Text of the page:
The ICJ’s UPR stakeholder submission for Myanmar can be found here.

A briefer on ICJ’s specific, actionable recommendations to the HRC, and the Working Group can be found here.


The ICJ conducted a two-day workshop on “Business and Human Rights” in Kyauk Phyu, Rakhine State on 30-31 May. The event was attended by 40 participants representing civil society organizations in Sittwe, Kyauk Phyu, Ann and Ponna Kyaunn. 

It also included members from the township and district courts, township police force and members of parliament, focused on investment in Rakhine state in the absence of credible and transparent mechanisms to prevent human rights abuses.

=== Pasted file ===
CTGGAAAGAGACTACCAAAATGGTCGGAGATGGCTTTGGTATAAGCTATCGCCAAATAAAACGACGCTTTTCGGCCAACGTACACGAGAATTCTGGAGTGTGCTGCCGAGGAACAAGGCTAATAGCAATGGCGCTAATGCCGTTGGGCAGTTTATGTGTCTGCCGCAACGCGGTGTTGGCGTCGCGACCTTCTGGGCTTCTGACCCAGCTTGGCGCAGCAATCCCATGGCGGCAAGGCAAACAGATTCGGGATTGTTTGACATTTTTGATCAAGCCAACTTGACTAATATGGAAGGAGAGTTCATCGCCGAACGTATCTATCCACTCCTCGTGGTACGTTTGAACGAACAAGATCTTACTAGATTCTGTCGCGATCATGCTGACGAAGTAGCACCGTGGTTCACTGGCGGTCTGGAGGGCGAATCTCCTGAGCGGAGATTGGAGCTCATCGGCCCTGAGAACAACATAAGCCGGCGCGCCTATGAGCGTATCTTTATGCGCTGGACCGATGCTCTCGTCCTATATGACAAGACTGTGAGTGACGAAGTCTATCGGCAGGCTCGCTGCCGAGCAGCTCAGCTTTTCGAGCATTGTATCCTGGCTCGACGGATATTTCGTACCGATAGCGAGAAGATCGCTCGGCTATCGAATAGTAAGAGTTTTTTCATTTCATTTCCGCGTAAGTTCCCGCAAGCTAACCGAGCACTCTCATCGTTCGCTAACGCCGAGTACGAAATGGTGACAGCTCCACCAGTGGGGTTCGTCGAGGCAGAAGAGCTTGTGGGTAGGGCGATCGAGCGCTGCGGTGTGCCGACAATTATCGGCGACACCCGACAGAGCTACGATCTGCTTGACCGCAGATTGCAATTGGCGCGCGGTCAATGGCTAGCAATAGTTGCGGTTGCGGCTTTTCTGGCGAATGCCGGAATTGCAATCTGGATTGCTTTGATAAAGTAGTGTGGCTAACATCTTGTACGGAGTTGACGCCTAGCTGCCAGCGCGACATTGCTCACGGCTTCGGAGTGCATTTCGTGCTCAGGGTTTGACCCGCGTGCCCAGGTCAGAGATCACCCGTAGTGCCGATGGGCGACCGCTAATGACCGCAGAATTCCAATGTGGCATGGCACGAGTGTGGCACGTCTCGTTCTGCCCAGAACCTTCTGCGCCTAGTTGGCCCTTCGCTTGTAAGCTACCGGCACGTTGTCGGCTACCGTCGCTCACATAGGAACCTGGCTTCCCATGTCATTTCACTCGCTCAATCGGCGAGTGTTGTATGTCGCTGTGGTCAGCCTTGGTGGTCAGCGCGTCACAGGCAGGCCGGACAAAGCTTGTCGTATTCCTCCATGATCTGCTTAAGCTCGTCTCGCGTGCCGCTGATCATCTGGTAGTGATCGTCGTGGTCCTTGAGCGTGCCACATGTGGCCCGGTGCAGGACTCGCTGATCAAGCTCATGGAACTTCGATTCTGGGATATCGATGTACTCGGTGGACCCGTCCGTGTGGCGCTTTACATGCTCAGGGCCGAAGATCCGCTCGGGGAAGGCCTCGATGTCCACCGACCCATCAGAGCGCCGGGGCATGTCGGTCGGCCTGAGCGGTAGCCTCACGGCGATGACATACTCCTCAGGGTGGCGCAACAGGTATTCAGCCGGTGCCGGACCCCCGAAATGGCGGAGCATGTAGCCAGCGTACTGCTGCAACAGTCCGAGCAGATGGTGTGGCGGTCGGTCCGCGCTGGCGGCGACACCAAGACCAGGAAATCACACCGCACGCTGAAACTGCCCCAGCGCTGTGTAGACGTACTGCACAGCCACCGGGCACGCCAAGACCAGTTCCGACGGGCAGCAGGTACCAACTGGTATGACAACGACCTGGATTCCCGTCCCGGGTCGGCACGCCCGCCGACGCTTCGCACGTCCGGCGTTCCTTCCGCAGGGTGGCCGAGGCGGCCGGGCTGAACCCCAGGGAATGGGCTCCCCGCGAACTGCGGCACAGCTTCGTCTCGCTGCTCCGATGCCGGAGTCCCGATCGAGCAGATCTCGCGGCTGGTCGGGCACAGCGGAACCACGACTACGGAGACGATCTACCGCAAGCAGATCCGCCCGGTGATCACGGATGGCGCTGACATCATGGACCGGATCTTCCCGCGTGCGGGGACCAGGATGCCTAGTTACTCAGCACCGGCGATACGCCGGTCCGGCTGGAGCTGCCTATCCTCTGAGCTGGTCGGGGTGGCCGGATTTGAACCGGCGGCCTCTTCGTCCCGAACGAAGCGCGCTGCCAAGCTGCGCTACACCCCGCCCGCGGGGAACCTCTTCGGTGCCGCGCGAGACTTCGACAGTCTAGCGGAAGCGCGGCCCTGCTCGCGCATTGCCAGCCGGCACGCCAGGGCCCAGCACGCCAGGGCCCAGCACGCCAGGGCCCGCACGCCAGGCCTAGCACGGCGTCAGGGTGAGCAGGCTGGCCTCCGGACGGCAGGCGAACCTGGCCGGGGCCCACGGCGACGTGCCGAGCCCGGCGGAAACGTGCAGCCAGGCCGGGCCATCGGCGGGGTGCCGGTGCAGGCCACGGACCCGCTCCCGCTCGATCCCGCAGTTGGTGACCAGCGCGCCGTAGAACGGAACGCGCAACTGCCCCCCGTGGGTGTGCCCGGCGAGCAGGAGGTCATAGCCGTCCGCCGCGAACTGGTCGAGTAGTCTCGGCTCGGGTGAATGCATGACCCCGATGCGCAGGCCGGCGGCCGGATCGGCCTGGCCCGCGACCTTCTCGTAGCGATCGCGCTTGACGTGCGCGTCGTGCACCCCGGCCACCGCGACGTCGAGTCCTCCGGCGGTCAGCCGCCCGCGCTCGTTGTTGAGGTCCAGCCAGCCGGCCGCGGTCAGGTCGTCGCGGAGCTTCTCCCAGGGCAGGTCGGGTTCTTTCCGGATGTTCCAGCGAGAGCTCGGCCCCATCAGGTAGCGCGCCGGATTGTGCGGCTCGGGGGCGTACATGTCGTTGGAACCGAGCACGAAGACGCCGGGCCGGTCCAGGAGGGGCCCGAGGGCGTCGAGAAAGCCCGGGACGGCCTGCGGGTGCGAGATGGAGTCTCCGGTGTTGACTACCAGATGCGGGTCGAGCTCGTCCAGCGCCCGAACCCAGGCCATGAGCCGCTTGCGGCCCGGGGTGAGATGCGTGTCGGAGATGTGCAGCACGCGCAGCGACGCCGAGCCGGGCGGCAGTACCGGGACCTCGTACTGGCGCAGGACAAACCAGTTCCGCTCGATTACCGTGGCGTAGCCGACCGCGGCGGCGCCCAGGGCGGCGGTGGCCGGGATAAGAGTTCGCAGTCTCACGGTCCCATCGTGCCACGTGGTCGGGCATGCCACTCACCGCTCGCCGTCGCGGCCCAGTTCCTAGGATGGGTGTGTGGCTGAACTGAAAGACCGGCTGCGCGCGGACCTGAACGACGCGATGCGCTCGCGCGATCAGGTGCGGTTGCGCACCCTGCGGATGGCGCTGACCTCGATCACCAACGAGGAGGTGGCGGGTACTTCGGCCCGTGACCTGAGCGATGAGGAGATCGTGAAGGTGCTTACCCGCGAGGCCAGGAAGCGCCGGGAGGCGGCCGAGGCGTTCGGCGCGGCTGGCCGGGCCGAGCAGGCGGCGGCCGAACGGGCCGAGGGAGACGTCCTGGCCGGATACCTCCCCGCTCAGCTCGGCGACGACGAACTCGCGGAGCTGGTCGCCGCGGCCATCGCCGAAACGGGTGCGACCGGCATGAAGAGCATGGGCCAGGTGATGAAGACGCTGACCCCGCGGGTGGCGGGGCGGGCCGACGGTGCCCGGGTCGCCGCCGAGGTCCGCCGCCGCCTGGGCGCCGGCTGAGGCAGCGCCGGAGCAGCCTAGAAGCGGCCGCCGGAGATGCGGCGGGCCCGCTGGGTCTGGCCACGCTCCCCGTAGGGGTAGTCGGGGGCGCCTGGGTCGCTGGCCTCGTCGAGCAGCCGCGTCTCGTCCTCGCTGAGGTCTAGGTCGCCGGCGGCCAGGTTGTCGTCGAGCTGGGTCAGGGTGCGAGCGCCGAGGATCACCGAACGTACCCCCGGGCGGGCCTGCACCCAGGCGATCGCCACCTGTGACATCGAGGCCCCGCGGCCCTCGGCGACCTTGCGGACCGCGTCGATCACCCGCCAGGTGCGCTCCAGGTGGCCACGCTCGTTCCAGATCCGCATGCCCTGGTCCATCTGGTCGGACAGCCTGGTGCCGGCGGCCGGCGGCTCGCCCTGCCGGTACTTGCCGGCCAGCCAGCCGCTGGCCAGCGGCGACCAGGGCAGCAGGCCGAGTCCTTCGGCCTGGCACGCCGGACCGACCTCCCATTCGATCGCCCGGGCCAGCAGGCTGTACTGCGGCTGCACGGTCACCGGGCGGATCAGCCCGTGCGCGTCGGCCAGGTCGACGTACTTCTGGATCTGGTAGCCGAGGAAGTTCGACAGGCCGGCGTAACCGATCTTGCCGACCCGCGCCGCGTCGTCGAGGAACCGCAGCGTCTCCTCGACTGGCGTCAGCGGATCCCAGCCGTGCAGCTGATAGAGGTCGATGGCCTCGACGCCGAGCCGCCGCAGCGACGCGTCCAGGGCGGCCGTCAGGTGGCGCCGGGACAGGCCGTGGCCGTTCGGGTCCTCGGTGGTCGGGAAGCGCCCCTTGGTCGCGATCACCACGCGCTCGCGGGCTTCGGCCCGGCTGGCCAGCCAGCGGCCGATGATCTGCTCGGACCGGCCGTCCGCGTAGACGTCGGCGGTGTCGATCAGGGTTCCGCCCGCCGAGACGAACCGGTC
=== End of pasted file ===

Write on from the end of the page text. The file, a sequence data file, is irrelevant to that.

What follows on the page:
The workshop occurred against the backdrop of myriad longstanding human rights issues in Rakhine State, including the humanitarian crisis confronting the state’s Rohingya population.

The State has also witnessed ongoing government repression of the State’s ethnic Rakhine population in response to demands for autonomy and their opposition to unregulated development of the State’s ample natural resources, including extensive gas deposits, at the expense of their livelihoods and rights.

The development of gas fields in the State has been fraught with human rights violations, including of forced labour and forced eviction of thousands of farmers from their lands.

As discussed during the workshop, since Myanmar’s relative opening up, the government has continued to invite and approve of foreign investors to develop resource extraction projects in Rakhine State, while locals resist the potential harmful effects of such projects on their livelihoods, properties and environment.